Coates and I disagree about racial progress in America. Coates sees the Americas' racial history as a story of continuity of white supremacy. I see the sequence (I’d call it a progression, but that term would load the argument in my favor) that began with chattel slavery and has led to the Obama administration as a story of halting, painful, non-continuous, but clear improvement.

What a luxury it must be to define the history of racism in America through the lens of progress.

He goes on:

http://www.thenation.com/blog/179106/function-black-rage

OkCupid protests Firefox over CEO's anti-same-sex marriage donation

(CNN) -- Dating site OkCupid is calling for its members to ditch Firefox and use another browser to search for love. The company is protesting Mozilla's new CEO, Brendan Eich, who supported an anti-same-sex marriage campaign. Firefox is owned by Mozilla.

When OkCupid members navigate to the site on a Firefox browser, they are met with a message encouraging them to use an alternative browser to access the site, including Google Chrome, Opera, Safari and the amusingly misspelled Internet Exploder.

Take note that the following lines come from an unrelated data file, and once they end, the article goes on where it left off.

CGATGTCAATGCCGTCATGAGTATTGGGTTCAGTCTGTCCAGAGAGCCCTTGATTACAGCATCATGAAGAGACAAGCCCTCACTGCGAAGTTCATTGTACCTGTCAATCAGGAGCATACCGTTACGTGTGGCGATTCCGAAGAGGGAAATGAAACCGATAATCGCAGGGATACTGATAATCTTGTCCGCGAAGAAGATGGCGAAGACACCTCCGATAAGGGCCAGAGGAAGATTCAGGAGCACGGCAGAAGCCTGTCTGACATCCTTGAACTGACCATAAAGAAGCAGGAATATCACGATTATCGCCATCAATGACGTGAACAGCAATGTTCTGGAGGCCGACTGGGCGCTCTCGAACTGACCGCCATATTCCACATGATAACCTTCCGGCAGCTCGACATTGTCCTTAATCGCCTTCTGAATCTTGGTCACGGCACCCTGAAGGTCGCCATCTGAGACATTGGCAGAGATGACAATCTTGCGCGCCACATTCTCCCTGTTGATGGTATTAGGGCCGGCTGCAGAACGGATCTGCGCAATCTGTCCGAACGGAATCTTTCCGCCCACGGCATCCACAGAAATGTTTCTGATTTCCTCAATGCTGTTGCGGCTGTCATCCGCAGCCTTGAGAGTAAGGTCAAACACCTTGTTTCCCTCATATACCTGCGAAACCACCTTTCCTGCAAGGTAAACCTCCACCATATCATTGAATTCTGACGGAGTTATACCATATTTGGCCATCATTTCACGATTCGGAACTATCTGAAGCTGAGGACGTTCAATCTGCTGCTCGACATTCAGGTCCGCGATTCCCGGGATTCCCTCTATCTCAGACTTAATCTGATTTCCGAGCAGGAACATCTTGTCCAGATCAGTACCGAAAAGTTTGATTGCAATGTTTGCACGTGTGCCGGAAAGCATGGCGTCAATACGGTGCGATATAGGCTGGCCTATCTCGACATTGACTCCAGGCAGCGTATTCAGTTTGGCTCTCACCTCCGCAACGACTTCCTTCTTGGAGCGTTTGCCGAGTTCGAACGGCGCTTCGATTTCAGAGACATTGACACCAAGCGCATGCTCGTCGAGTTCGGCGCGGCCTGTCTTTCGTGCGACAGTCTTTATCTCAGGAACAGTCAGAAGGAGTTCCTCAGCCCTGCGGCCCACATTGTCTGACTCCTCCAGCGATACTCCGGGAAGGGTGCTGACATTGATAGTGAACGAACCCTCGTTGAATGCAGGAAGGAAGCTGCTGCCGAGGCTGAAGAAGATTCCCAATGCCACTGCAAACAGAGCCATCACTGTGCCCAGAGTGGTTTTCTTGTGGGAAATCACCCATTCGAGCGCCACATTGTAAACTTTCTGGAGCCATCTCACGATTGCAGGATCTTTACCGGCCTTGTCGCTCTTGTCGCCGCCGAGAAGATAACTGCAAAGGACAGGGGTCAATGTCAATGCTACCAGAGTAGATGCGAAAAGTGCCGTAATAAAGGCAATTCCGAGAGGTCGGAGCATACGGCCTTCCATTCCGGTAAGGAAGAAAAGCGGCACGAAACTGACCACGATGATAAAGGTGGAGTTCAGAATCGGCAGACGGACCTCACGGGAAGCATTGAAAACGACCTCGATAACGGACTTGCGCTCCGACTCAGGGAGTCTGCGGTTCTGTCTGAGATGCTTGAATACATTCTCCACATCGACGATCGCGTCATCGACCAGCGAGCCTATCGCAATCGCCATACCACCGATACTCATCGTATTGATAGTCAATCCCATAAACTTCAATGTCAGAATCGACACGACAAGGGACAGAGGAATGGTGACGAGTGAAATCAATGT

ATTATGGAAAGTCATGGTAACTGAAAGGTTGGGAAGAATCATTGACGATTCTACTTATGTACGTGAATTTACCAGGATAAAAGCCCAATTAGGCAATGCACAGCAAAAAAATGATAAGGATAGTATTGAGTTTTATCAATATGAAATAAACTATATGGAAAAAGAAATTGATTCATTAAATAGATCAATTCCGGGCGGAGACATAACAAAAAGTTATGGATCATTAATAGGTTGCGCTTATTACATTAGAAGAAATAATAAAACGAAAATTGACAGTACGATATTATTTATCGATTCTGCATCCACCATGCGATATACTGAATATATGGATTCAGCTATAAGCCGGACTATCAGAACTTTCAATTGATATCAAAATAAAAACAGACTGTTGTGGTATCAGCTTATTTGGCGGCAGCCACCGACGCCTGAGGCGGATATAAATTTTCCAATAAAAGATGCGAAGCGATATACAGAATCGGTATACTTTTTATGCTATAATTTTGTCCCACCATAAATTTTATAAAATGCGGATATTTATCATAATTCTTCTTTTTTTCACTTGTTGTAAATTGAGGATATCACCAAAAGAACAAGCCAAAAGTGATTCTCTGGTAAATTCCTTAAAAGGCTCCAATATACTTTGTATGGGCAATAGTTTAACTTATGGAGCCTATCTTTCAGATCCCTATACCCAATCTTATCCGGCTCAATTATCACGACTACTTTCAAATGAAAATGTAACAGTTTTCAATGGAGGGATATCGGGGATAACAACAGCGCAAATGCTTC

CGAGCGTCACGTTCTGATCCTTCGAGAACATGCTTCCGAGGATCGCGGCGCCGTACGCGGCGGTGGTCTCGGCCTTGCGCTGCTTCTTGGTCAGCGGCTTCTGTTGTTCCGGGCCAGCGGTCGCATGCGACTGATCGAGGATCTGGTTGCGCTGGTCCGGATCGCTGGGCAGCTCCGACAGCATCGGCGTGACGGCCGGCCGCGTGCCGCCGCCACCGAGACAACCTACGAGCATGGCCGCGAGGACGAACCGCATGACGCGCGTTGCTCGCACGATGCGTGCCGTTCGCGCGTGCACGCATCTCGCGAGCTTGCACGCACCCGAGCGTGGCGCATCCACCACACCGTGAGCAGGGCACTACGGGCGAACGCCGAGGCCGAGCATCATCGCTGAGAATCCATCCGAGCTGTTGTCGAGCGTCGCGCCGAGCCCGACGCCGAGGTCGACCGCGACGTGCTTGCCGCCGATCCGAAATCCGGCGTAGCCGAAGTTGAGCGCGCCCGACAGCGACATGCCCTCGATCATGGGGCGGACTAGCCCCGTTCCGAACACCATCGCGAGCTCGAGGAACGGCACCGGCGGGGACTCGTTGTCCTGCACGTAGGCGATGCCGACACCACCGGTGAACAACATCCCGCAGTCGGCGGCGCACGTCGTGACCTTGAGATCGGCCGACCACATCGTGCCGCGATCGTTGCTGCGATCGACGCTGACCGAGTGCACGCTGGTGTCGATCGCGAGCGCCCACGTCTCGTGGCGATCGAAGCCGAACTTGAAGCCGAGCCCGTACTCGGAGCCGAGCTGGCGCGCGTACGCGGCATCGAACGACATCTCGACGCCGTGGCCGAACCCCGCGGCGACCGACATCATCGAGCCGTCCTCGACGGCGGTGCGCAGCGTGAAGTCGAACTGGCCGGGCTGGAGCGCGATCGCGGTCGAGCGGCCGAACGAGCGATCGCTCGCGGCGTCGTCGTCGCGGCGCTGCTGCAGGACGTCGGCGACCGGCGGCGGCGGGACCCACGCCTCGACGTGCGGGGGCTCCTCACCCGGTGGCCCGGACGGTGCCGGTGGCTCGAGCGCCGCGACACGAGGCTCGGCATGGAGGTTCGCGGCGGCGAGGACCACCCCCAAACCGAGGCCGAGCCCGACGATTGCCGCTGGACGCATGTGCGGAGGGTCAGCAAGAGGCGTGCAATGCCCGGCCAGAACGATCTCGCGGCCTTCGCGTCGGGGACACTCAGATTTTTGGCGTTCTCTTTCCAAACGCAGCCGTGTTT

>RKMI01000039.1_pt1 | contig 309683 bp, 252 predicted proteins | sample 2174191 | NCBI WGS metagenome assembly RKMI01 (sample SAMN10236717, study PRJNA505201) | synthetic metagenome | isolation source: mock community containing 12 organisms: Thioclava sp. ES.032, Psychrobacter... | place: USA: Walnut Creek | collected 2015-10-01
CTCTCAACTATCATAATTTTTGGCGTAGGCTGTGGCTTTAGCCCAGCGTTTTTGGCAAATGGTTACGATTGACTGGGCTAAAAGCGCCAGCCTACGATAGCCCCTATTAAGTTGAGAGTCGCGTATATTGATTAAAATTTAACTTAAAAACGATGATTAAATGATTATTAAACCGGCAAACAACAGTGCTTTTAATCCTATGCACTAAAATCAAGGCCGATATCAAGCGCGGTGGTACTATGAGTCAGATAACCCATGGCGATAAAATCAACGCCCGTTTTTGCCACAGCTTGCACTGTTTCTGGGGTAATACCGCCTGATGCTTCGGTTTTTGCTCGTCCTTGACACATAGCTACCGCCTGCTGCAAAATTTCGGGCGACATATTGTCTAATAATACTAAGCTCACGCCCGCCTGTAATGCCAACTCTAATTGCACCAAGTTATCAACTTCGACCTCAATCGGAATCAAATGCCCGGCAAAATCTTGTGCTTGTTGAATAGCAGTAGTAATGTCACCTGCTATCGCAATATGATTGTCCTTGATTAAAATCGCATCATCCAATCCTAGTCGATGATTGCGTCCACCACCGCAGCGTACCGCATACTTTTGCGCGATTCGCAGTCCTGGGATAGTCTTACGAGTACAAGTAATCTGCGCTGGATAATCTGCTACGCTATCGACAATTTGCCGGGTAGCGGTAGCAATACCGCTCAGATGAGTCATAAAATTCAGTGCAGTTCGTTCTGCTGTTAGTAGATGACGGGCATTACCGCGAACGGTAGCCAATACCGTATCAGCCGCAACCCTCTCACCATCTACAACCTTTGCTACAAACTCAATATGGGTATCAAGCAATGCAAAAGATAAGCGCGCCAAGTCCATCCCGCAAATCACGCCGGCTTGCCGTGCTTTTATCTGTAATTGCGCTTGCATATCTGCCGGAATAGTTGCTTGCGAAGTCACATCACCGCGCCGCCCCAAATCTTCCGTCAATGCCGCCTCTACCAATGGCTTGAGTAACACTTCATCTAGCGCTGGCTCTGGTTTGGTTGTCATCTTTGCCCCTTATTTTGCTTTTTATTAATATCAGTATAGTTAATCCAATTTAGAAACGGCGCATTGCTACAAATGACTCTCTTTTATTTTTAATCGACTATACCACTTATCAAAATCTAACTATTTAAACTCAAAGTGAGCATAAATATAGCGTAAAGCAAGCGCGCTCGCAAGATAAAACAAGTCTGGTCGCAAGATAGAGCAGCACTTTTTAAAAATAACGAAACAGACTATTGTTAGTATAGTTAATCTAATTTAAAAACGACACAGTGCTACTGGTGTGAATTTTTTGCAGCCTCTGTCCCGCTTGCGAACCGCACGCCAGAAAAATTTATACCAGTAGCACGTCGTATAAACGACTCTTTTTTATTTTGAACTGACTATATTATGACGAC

"Those who seek to deny love and instead enforce misery, shame and frustration are our enemies, and we wish them nothing but failure," reads the message.

The page points out that 8% of the matches made on OkCupid are between same-sex couples.

Last week, Mozilla promoted Eich, a longtime employee who was previously the company's chief technology officer, to the position of CEO. The move prompted renewed outrage by third-party developers and employees. Eich donated $1,000 to support Propostion 8 in 2008. The California ballot initiative sought to ban same-sex marriage in the state. The donation was made public in 2012 but Eich held onto his job.

http://www.cnn.com/2014/03/31/tech/web/firefox-okcupid-protest/index.html

Lufthansa to cancel 3,800 flights over pilots' strike

Source: BBC News

The airline said 425,000 passengers would be affected by the stoppages, due to take place on Wednesday, Thursday and Friday.

Lufthansa added it would inform passengers via text message or email about the flight changes.

Its freight carrier, Lufthansa Cargo, will also be affected.